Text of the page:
Quite a few psychologists and philosophers will tell you that it is the anticipation of the event that is actually more glorious than the event itself. And a few more will say that the memory of the event is even more incredible. In a healthy mind they say our memory skews in favour of the “good stuff” while downplaying all the “bad stuff”. But there is also the school of thought that documents the very real malaise of “post vacation blues”.
I put the KENT sticker on for Bennett — but he didn’t come 😦
And these theories work for me almost all the time. You have some epic travel planned and you spend months preparing and you get increasingly excited and you are just shaking with excitement the night before and thus just buzz through the epic bullshit of the transit part and the actual overseas adventures go like a fucking flash and then before you know it you have to go home.
Jet-lag only really effects me on the return journey. And going back to work is so demoralising and you realise you’ve lost all your fitness and your belly now requires the looser notch on your belt and you look around Brisbane and think what a shit-hole it is.
But a few months later you have recovered and you reflect on everything, go through your photos or chat to someone who shared this journey with you and you just feel entirely warm with beautiful memories and a bliss that is hard to describe.
WHY RIDING ADVENTURES ARE DIFFERENT
An epic ride is quite the opposite.
You spend most of the imminent period leading up to the event — sometimes weeks — in a state of absolute distress. So worried, and so distracted by everything that could go wrong. The night before you can’t sleep and you can feel your stomach shiver with giddy. You wake up way too early and arrive at the start quite a bit punctual.
This ride meant all that shit was trebled. I was especially worried. I thought my legs would be fine, it was just the lungs that worried me. I thought the heart rate would get too high and my poor coughy phlegmy lungs just wouldn’t have the capacity to cope. Luckily they managed though I was a bit concerned every so often.
Ryan, Tom, Shirts (in front),Doug, Conor, Benny
But by the time the ride started I could calm down. At least this meant that whatever conclusion, good or bad, was closer and I would have some control over the ensuing details (by riding accordingly) and some idea of how I would go — ever increasing during the day.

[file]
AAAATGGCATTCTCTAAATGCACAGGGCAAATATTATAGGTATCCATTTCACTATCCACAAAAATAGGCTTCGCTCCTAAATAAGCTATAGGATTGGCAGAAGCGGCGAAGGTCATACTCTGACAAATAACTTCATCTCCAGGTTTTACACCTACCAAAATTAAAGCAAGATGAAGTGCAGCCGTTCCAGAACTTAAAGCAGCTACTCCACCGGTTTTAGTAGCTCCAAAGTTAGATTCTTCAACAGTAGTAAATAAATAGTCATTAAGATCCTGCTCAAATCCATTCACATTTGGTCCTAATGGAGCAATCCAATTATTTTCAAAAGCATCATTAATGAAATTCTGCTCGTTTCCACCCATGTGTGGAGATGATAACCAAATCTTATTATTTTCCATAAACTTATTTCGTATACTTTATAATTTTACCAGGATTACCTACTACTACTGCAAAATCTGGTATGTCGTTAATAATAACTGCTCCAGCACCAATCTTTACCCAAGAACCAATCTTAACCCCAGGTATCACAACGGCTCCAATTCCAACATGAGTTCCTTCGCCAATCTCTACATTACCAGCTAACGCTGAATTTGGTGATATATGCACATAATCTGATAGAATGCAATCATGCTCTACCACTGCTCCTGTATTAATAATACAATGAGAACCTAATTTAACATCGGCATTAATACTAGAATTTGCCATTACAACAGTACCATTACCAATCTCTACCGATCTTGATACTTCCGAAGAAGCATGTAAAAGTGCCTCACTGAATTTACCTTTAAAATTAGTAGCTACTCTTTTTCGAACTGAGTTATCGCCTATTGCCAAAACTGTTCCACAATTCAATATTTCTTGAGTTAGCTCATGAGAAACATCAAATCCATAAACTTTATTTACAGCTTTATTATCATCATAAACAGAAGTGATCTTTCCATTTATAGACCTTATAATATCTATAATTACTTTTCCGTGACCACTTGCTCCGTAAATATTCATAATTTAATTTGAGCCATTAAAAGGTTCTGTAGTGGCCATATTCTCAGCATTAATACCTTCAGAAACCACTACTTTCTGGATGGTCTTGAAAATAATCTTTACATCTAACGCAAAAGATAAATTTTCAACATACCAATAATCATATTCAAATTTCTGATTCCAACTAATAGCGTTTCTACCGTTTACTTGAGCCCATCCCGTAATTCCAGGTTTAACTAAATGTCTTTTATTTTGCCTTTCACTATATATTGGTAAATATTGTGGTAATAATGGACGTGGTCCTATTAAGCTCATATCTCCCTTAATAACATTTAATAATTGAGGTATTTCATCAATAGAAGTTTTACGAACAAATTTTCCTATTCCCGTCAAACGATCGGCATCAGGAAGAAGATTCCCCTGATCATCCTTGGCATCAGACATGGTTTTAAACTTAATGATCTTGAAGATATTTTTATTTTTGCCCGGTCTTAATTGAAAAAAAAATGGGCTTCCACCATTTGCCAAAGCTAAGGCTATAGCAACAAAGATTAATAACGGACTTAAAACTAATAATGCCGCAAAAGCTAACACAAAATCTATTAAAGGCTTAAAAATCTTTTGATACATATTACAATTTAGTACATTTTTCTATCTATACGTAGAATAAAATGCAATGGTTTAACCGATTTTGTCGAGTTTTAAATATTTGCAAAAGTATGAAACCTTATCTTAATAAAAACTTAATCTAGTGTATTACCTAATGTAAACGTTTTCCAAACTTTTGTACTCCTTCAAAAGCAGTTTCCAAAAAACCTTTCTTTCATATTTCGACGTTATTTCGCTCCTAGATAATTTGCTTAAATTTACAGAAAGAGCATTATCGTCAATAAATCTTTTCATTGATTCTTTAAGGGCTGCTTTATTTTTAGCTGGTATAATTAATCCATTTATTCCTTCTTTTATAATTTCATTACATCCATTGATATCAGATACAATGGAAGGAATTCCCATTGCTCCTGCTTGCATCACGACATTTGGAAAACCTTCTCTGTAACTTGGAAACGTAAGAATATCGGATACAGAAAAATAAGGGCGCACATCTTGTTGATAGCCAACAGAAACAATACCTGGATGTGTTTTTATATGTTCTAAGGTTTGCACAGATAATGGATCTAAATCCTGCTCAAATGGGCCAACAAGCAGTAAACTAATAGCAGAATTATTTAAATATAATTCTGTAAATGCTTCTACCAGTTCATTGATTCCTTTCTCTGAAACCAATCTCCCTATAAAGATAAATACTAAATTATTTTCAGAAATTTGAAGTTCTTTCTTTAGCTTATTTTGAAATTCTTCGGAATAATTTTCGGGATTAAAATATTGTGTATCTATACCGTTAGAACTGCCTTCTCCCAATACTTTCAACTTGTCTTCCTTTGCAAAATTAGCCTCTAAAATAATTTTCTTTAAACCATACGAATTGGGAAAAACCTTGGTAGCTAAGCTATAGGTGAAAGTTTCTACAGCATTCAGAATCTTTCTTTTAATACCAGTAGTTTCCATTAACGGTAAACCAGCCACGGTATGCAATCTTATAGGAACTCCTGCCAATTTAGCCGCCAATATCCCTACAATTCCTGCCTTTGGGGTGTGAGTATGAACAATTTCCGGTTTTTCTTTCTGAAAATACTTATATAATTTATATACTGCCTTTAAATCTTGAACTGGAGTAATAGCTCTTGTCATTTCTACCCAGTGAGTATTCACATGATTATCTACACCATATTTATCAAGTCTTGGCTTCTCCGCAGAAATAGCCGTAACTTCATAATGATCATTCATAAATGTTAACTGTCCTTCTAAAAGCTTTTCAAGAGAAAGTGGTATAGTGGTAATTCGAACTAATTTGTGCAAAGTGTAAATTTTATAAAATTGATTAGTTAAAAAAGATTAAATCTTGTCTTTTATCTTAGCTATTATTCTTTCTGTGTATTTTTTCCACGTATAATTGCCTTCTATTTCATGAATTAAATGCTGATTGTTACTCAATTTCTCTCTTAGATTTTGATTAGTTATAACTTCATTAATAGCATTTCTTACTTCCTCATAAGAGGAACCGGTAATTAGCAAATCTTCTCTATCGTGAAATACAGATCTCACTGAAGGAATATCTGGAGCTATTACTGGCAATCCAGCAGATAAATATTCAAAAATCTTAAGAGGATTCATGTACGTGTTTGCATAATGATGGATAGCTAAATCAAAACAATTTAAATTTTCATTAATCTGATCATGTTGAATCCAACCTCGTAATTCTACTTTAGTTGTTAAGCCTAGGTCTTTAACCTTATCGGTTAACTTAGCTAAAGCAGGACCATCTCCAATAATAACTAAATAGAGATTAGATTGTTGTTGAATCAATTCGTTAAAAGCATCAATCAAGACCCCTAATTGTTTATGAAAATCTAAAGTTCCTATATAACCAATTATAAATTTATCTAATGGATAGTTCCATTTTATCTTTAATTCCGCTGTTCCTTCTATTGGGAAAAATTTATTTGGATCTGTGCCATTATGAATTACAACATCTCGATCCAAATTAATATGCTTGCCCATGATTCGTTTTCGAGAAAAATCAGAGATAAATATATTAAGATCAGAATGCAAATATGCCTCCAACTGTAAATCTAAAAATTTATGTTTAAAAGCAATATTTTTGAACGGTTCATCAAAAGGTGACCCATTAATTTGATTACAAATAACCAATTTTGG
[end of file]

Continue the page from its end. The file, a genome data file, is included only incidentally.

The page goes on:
And in regards to the fun or enjoyment of the ride — well during it all by it’s very nature it goes slow. Not just because of your pedal-speed or the many, many hours you are on the bike, but also because you are perpetually concentrating — on road underneath, the road ahead, on views around, on staying upright, on staying straight and away from cars, doing your turns at the front, looking out for your mates, keeping hydrated and powered up with food, and then spending a lot of brain-power on anticipating the next section (or sections) of brutalness ahead. Plus there are heaps more which I shouldn’t need to document.
So I guess all those times where you aren’t really specifically suffering — you realise you just might be having fun. And even that suffering stuff can be pretty funny once the hill is over and your legs and heart stop whinging. Maybe even during!
But then when the whole ride is all over, or just about to be, you suddenly feel this “I FUCKING MADE IT!” euphoria. A real, real euphoria. And it lasts for days and days later. It’s almost a feeling of “THANK GOD THAT IS OVER!” (Even Dee feels this vibe.)
Which, I think, is quite a refreshing way to experience the world.
Tom and his massive pack
Conor (left), Benny, and Doug (right)
Took the opportunity to take a pic of my bike while Tom changed a flat. We got like 7 flats collectively those 2 days.
A one-tree-hill heading into Boonah. It had a name – like a plaque.
Tom and Ryan
The bit where shit was about to get real. One of those “The ride starts here boys”moments. I could almost hear Scott screaming this in my ears.
Benny, Doug and Shirts (right)
Doug and Shirts on the front
Ryan heading into Killarney. You can almost see how massive that growth out the back of his bike is!
In the distance is that Audax crew heading out for their 250ks to the Gold Coast and beyond
Shirts and Doug
Doug, Shirts, Conor, Me, Tom, Benny
Shirts doing warmups before Day 2 started proper
Tom climbing outta Killarney, day 2
Tom being camera-shy
Benny in foreground, Shirts and Doug in distance
Me being arty
Tom, and Conor at the back, Shirts and Doug in front.
Tom all sepia crossing the Teviot Brook.
Shirts and Benny
POTENTIAL AUGUST 23/24 OVERNIGHT RIDE
So the destination would be Tyalgum in Northern NSW.
DAY 1: Brisbane, behind Tambourine, Canungra, Tomewin Rd Border Crossing, Murwillumbah, Tyalgum. 167km.
Tyagum, (maybe something else around there), Natural Bridge border crossing, Springbrook climb, Springbrook descent, Robina, Home (train option).